Have you seen the news?

“New study adds to Des Moines metro’s accolades as millennial mecca, ranking it No. 1.” (Des Moines Register, May 11, 2023).

I’m not surprised. This is a great town, and the vitality and growth includes our congregation and the Jewish community. During our recent weekend celebration of “150 Years of Rabbinic Leadership,” friends who joined us from Kansas City kept commenting about what a great mix of ages we have at B’nai Jeshurun. Far too many small synagogues throughout the country resign themselves to falling into a state of decline, limping along with a sense that the glory days are behind them.

Not B’nai Jeshurun. As we head into our 150th year, it’s becoming more and more clear that we are just getting started. What better reason to celebrate our past than to prepare for a future full of promise and potential.

And somewhere between our foundational past, and the potential of the future – is the present moment, calling us to step forward and be a part of what is happening in our community, calling us to shape what tomorrow will bring.

In just a few weeks we will hold what we call the “Annual Meeting.” But I have not waxed eloquent about the brightness of our future in order to say, “therefore, come to a meeting!” When we gather at 1:00 pm on Sunday, June 4th, it is not just about conducting business and fulfilling by-law requirements. We are gathering in the spirit of Hakhel et ha-Am – Gather the People! – as it says in Deuteronomy 31.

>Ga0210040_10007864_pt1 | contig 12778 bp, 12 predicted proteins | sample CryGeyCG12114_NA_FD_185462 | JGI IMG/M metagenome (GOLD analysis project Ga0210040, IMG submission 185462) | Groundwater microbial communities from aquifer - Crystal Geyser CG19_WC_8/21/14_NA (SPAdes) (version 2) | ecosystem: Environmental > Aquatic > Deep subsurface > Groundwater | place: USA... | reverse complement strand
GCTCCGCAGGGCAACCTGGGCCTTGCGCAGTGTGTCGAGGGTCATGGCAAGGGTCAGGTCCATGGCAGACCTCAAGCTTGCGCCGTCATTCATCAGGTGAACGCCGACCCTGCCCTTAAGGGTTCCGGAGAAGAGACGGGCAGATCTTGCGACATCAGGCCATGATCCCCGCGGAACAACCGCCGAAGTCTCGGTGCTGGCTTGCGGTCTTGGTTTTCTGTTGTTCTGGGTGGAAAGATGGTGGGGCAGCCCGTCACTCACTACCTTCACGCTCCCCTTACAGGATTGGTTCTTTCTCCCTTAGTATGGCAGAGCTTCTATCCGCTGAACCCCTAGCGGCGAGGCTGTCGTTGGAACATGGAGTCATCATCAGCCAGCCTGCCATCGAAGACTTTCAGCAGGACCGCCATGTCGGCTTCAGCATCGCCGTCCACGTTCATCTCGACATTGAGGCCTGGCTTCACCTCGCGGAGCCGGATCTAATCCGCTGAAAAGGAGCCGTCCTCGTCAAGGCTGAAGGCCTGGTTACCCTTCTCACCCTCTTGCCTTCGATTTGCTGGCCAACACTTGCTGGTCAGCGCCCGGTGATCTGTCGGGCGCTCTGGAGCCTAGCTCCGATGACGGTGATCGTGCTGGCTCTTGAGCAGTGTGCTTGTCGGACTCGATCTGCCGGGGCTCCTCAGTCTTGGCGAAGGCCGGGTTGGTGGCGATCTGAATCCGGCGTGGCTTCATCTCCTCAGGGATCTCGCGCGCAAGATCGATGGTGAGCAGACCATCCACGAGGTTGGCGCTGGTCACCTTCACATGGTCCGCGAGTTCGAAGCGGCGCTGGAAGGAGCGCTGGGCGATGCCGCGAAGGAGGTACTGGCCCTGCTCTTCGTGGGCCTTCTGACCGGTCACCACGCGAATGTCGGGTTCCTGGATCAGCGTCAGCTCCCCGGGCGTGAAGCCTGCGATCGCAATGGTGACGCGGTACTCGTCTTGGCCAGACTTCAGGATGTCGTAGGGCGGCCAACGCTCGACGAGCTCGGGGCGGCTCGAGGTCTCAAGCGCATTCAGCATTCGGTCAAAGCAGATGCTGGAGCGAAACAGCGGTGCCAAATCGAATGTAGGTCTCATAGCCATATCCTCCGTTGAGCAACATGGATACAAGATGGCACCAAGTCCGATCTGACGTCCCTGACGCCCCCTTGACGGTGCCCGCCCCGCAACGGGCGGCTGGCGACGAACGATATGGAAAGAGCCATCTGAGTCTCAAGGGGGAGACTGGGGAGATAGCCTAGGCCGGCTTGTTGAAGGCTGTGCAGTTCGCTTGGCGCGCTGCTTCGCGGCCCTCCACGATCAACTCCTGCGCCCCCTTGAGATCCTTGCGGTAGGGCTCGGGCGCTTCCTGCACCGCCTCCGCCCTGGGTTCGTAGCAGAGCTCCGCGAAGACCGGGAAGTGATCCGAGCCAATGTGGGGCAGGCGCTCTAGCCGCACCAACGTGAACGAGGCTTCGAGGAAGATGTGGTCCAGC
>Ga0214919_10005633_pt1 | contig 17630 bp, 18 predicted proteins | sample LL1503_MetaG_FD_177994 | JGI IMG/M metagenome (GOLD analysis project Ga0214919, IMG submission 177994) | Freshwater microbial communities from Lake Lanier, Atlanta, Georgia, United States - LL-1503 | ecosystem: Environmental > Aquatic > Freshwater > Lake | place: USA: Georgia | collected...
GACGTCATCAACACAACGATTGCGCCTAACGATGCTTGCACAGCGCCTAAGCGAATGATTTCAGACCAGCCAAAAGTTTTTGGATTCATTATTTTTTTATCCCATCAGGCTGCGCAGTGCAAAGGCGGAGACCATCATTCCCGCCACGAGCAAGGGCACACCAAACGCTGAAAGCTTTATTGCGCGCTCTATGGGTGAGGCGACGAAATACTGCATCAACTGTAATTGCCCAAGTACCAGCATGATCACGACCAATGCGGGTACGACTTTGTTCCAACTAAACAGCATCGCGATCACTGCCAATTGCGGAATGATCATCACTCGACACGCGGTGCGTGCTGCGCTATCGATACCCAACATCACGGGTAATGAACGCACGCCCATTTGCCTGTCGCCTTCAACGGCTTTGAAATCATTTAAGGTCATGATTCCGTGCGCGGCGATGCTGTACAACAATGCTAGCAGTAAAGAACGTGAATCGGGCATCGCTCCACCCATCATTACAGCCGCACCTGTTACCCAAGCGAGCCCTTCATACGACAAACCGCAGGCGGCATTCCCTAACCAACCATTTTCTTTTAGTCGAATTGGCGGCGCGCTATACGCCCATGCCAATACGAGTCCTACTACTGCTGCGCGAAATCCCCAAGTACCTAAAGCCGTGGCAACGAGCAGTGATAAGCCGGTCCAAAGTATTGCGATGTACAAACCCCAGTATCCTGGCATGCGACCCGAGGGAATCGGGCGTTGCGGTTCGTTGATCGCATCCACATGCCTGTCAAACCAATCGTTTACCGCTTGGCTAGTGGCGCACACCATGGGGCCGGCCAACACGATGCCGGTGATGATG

Please, come gather with us on June 4th. If you have kids, bring your kids. If you need a ride, let us help you find one. If the words “annual meeting” sound like code for “boring afternoon,” come and be surprised by what you find. If you know someone who has missed this message or made other plans, reach out and urge them to come.

The time has come to Hakhel et ha-Am – to gather the people, to celebrate our past, to prepare for our future, to step up and be a part of the present. Let’s make this the largest “annual meeting” in TBJ history. What better way to start off our next 150 years!

Rabbi Neal Schuster